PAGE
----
A guide to buying your first investment property

Real estate has the potential to give you consistent returns over a long period. The greater returns available attract many to buy their first investment property to take advantage of this. However, this is easier said than done. Though you can get great returns on your investments, it is not necessarily the case. It depends on the market dynamics and a host of other factors.

You cannot expect instant returns with real estate. Seasoned investors know this and thus hire a real estate consulting service to take an informed investment decision.

Nevertheless, it is never late to start. However, this entails detailed research, vetting, and understanding the real estate market before choosing a property that could become a cash cow. Let’s walk you through the process of buying your first investment property.

Factors to consider before investing in real estate

Time investment

Investing, maintaining, and monitoring your real estate properties can take a significant amount of time. You will need to oversee repairs, renovations, collect rent from tenants and pay for utilities you are responsible for. 

Low liquidity

Real estate is a highly illiquid investment. If you want to sell your rental properties, it can take months to get a fair deal.

High capital requirement

You will need a significant amount of money to buy the property. This includes a 20% down payment, closing costs, and the remaining capital that has to be paid in predefined installments.


Although the rental income is usually consistent, there could be times when your investment property lies vacant for want of lease or if your tenant defaults on his rent payments for months.

What you should know before you buy your first investment property

First and foremost, ask yourself these questions-

  • Are you financially secure? How much risk can you take with your money?
  • If things do not go as planned, do you have the financial cushion to weather the storm?

These are important questions for two reasons-

  1. Even seasoned real estate investors consider investing in investment properties to be riskier than investing in Real Estate Investment Trusts (REITs) or stocks.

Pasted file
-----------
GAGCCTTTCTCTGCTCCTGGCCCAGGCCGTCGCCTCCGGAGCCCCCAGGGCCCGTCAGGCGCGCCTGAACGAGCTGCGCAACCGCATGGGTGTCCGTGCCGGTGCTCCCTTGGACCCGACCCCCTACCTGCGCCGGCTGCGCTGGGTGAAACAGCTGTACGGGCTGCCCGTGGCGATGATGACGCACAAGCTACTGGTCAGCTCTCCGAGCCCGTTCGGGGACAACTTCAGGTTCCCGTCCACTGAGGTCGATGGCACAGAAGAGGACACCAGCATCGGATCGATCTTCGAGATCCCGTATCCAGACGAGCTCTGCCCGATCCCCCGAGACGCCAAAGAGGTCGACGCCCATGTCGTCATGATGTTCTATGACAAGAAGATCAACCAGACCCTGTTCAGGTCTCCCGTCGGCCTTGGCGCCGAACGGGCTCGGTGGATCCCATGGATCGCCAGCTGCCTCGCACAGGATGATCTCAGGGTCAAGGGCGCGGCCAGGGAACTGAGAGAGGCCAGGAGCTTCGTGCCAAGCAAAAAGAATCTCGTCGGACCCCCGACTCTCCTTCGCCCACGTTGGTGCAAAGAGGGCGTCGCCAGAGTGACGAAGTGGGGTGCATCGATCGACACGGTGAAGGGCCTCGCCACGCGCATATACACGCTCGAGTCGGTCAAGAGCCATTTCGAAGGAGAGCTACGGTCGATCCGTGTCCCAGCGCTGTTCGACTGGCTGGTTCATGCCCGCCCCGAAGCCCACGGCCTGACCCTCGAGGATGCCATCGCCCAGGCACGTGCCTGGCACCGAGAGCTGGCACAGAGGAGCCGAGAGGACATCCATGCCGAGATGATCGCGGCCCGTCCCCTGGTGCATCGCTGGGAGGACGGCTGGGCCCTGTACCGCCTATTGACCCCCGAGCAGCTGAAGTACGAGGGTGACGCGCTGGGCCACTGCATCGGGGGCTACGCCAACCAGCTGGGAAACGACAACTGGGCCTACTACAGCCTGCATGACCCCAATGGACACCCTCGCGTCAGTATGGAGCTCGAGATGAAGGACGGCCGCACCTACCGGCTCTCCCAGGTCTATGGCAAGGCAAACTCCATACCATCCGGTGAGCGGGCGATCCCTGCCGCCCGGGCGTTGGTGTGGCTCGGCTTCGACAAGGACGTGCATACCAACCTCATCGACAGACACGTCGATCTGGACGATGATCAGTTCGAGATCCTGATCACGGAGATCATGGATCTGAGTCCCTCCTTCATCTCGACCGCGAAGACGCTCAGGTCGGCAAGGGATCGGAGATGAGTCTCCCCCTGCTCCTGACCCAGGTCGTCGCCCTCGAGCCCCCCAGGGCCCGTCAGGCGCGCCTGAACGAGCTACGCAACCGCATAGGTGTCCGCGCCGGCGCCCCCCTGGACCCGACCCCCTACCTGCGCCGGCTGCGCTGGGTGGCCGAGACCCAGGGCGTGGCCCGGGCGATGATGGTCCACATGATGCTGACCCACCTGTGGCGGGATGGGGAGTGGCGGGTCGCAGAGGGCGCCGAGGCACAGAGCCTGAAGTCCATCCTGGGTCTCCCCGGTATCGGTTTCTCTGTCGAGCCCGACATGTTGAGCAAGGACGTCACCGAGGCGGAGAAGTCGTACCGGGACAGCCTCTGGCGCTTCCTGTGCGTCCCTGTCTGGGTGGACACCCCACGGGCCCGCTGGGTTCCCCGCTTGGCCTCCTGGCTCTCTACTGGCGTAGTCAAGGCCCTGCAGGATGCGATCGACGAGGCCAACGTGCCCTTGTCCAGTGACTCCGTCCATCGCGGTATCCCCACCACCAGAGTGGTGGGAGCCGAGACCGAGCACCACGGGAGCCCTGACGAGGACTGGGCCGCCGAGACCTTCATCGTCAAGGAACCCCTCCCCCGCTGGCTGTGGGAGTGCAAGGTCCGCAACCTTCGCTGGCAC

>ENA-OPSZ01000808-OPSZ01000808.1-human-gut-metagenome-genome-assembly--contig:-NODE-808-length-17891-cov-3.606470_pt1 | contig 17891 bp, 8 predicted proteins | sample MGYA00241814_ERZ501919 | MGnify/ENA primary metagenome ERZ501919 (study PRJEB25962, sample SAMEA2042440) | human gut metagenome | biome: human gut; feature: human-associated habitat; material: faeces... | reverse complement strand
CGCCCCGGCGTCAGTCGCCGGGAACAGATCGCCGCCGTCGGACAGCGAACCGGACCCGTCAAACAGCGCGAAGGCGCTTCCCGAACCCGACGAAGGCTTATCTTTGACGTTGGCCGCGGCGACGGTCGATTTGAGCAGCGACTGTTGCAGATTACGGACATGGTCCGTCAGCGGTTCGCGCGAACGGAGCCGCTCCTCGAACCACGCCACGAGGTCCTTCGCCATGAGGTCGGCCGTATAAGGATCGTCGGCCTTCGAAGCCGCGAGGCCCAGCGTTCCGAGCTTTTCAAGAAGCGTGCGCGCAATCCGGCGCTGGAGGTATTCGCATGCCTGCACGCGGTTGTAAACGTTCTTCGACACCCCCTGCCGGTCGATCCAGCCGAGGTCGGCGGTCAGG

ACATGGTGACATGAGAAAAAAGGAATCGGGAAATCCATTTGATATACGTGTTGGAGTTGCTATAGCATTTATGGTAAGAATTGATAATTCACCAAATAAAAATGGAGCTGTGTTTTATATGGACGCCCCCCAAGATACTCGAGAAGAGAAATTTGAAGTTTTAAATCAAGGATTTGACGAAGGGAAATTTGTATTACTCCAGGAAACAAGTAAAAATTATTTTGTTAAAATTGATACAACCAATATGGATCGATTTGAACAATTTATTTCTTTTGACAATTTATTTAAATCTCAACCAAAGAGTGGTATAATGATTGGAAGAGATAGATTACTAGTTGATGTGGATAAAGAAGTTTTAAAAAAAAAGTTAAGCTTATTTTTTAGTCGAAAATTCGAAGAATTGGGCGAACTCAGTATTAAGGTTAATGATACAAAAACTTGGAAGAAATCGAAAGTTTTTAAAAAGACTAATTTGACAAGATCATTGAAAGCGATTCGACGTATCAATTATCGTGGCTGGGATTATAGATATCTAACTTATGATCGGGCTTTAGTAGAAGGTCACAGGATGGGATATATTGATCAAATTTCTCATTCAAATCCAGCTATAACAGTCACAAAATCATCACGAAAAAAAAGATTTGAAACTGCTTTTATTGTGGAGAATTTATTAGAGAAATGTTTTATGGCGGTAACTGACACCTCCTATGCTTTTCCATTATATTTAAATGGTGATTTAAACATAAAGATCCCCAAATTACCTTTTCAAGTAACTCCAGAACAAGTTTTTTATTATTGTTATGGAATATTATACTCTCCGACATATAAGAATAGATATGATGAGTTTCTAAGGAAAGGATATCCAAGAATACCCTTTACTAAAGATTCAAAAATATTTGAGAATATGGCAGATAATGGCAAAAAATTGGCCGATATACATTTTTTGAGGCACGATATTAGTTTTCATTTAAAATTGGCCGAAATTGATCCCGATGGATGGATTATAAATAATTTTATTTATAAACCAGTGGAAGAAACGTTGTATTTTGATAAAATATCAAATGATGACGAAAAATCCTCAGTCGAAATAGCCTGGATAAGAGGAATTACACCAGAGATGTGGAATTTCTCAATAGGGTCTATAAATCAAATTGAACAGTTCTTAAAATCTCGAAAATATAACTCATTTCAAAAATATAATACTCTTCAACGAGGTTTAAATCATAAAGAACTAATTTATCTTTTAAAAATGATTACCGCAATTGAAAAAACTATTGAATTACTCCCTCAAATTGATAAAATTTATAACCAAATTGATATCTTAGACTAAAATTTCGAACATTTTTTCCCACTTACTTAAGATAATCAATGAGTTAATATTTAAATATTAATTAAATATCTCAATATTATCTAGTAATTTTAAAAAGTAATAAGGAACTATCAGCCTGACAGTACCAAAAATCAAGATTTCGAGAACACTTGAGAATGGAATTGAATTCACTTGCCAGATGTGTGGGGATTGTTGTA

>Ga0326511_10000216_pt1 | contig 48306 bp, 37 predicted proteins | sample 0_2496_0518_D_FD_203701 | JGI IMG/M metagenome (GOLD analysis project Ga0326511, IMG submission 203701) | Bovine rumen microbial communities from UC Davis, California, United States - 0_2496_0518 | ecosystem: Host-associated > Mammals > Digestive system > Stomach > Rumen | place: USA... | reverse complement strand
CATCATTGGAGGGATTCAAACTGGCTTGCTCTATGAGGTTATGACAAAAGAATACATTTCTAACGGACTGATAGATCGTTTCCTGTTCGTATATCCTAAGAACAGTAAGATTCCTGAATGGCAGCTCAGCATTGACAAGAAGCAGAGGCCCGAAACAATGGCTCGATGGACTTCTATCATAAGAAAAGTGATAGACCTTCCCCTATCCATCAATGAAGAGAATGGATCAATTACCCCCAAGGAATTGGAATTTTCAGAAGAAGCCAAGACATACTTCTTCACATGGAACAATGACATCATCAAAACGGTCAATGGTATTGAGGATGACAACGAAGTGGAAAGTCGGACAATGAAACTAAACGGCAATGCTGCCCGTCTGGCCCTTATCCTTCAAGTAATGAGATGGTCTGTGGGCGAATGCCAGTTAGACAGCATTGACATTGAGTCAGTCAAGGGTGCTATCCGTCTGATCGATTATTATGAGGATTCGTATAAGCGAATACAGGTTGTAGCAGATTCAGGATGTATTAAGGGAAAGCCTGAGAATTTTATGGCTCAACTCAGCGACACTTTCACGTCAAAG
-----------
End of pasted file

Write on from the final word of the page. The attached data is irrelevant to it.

2. You have to be extremely sure you can handle any setback that might come your way- your investment property might stay vacant for more time than expected, or you may need to pay for damages done due to unexpected disasters.

Though real estate investments are considered stable, low-risk, and high-yielding, this is always not the case. If you invest without doing your homework well, there is the chance you’ll regret your investment for life. 

Here are some things no one will tell you before investing in real estate

Know the local real estate market well- Your journey towards consistent returns from real estate doesn’t start with you buying the property, it starts with you knowing the local property market well. In fact, the property purchase is usually considered the last step in your journey to investing in rental properties.

To know the market well, you have to talk to local investors and real estate agents to see how the market functions and where there are pain points that you can solve. Furthermore, you need to research well about the market to know what it provides and which rental properties are much in demand.

Get your finances in order- Before applying for the loan, ensure your financial credentials are squeaky clean. Pay off your debts and ensure your credit score is in positive territory. You will need this to apply for a conventional conforming loan matching the lending standards for the Fannie Mae or Freddie Mac or any other type of bank loan, including the jumbo loan option.

You can still buy a property if you have less money to spare for the down payment. Here are some of the unconventional ways you can buy your investment home-

  • House-hacking – This essentially means owning and staying in a multi-unit home where the other units are given on rent. Here, the entire property is considered a primary residence. This allows you to buy such property at existing interest rates.
  • Second-home financing- This is financing for a home that you may use for some part of the year. For example, you could finance a vacation home that you intend to rent at other times of the year. Financing a second home requires lower down payments than usual investment home financing. The qualification for financing is also less stringent than investment property financing.
  • Home equity- You can use the value of your current residence to get a home equity loan for investing in residential real estate. However, this can be risky as you are putting your own home at risk in the case of a fall in property prices.
  • 401k loans- Depending on your plan, you could borrow as much as $50,000 from your retirement savings account. Though this is an extremely risky maneuver, it can help you get consistent income in your old age. What’s more, missed payments aren’t reported to the authorities, which gives you time to make the payments as and when needed.

Vet the property well and make an offer- Once your finances are in order and you are satisfied with your research, you can then proceed to choose a property and invest in it. As this is your first investment property, do not go overboard, bite only as much as you can chew. 

Summing it up

Remember, no deal is perfect. You might have made some mistakes while choosing your property. Learn from it and move on. Only if you have the stomach and capability to take the risk, should you think about investing further. Remember, even investing in one property can be time-consuming for you. If you do not have time, it is best to hire a real estate consulting firm that’ll take a cut but work in your best interests.


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